City Yellow Lights Too Short, Judge Says Before Tossing Red Light Tickets

PrintSome of Chicago’s yellow lights are too short, according to an administrative law judge who said he’s thrown out “60 to 70 percent” of red light camera tickets he’s come across recently because of the discrepancy.

The city uses the state and federal standard of having yellow lights display for a minimum of three seconds at intersections. But an administrative law judge, who hears appeals from motorists ticketed by red light cameras, said during a hearing this week that he has seen evidence that yellow times are slightly beneath that at some Chicago intersections with red light cameras.

The hearing at 400 W. Superior lasted three hours Monday, after the city sent three lawyers and several department supervisors to defend five tickets being challenged by Barnet Fagel, a video forensic specialist who helps drivers fight red light and speed camera tickets.

Three attorneys, a law department supervisor, a public information officer and a Chicago Department of Transportation deputy director overseeing the city’s traffic camera programs showed up to what normally would be a brief, attorney-free affair. Typically, drivers try to persuade administrative law judges that their ticket should be thrown out by presenting photos and other evidence.

But Monday, city attorneys Alexis Long and Tom Doran spent the first 30 minutes of the hearing challenging Fagel’s expertise and his ability to testify in these matters on behalf of the motorists who were ticketed.

Read more at DNA Info.

20 Responses to City Yellow Lights Too Short, Judge Says Before Tossing Red Light Tickets

  1. Jeff says:

    “Three attorneys, a law department supervisor, a public information officer and a Chicago Department of Transportation deputy director overseeing the city’s traffic camera programs showed up to what normally would be a brief, attorney-free affair.”

    The city is obviously running scared here, with recent stories about red light spikes, numerous legal challenges to the red light camera system, and an embarassing bribery scandal surrounding the awarding of the red light camera contract to Redflex Traffic Systems. The fact that an ALJ called bullshit on the city’s yellow light claims is just the latest body blow to a system that now faces substantial opposition.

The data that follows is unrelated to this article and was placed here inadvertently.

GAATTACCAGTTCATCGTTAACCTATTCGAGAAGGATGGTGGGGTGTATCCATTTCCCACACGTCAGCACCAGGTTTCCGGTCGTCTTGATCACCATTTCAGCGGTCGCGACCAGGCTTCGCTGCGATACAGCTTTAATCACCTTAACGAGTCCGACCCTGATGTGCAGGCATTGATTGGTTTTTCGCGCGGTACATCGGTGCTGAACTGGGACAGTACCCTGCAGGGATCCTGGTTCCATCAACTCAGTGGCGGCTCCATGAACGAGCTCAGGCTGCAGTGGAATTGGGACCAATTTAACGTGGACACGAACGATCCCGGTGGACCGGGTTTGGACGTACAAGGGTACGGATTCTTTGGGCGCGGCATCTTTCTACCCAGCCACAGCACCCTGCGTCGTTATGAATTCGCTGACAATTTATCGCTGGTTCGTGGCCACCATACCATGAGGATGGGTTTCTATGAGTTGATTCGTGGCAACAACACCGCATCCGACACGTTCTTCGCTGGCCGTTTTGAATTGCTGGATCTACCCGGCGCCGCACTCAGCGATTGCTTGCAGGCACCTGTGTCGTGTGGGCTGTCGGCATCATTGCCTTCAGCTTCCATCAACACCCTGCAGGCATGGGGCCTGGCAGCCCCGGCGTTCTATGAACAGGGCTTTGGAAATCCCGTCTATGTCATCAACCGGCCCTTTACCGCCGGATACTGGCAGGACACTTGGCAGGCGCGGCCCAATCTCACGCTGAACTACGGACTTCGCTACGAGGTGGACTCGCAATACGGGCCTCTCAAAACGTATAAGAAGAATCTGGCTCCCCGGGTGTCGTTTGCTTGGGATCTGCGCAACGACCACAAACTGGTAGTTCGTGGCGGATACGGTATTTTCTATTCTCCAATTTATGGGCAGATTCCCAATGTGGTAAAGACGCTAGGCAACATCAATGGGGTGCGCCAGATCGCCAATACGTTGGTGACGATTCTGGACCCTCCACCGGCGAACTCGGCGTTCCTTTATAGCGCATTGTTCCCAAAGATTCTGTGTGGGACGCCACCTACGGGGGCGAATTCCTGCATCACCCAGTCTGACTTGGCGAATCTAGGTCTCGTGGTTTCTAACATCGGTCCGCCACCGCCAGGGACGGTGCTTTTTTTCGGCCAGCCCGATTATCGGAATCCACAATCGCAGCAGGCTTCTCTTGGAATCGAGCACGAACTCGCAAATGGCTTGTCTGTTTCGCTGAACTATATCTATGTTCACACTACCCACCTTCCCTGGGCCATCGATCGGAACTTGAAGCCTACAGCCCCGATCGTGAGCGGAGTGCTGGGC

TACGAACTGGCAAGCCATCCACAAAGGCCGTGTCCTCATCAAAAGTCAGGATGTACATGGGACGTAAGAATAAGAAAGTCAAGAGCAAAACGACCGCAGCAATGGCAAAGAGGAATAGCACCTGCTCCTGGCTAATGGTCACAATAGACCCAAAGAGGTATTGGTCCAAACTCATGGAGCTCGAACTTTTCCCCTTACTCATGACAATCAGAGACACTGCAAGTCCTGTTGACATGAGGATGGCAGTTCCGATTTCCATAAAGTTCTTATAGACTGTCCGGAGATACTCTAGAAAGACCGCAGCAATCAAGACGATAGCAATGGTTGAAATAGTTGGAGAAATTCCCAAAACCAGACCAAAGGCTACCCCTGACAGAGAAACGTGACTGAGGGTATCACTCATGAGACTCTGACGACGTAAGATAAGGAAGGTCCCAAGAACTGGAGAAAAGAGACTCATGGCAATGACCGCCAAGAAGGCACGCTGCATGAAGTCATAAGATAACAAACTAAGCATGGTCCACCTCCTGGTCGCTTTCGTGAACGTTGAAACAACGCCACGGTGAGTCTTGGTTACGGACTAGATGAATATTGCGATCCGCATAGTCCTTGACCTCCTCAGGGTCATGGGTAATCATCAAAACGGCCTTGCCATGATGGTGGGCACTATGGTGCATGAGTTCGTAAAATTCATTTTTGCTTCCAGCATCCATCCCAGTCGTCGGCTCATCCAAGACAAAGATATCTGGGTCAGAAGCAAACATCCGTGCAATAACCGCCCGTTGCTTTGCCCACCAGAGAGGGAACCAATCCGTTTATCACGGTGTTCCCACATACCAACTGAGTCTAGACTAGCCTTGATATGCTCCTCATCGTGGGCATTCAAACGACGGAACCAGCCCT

2. I traveled to Chicago from Michigan to observe the hearing on Monday.

    The judge, Robert Sussman, was VERY fair and very patient to listen to all the arguments on both sides before ruling that the amber/yellow intervals were too short on the particular red light camera cases judged on Monday AND on many more red light camera citations that he has judged recently.

    With the massive bribery scandals involving the former contractor Redflex, the extensive list of questionable tickets being reviewed after the Tribune investigation of the unexplained spikes that the city and the contractor could NOT have failed to notice when they were happening, and the many tickets being dismissed with illegally short yellow intervals – the entire Chicago red light program should be permanently ended.

    Chicago residents need to contact their Aldermen and the Mayor’s office to demand a permanent end to the red light camera program. Half a billion dollars collected with so many questions and problems is ENOUGH.

    James C. Walker, Life Member – National Motorists Association

  3. pkdickman says:

    Hey doctor,
    How about a blow by blow?
    The only thing I like more than making zoning lawyers sweat, is seeing city lawyers sh!t bricks.

  4. Saucexx says:


    How many times have we heard from the City that yellow times are not short. How many sycophantic ATA and Streetsblog posters have babbled on and on in the City’s defense. Well now here’s the proof. And by the sound of it, Redflex covered up the fact when they controlled the system. It’s only a matter of time before some one ends up behind bars. And the City should be forced to give back every penny they’ve skimmed from the residents of Chicago.

  5. Donald Knox says:

    The City Manager in charge of reviewing the tickets processed by IBM from the RLC’s was heard to joke at the last Christmas Party that the only “Legit Tickets” issued by the RLC’s are for Illegal Turns on Red. And that the 2.5 to 3 second Yellows are deliberately not being changed even though it would be a simple line of code text change into the Database that controls the Signals.

  6. Greg says:

    So let me see…the city sent 6 people fight 2 tickets which would have resulted in $200 in fines, at a cost of what was surely well over $200, given that 3 were lawyers…

    And how did the city even know about this? Out of the hundreds they see every day, why these tickets? Could it be perhaps that Barnet is very vocal and they want to shut him up?

    And apparently the video shows proof that the yellows are under 3 seconds – video proof – and the city still denies it? I guess facts are the enemy of the city…

  7. Jeff says: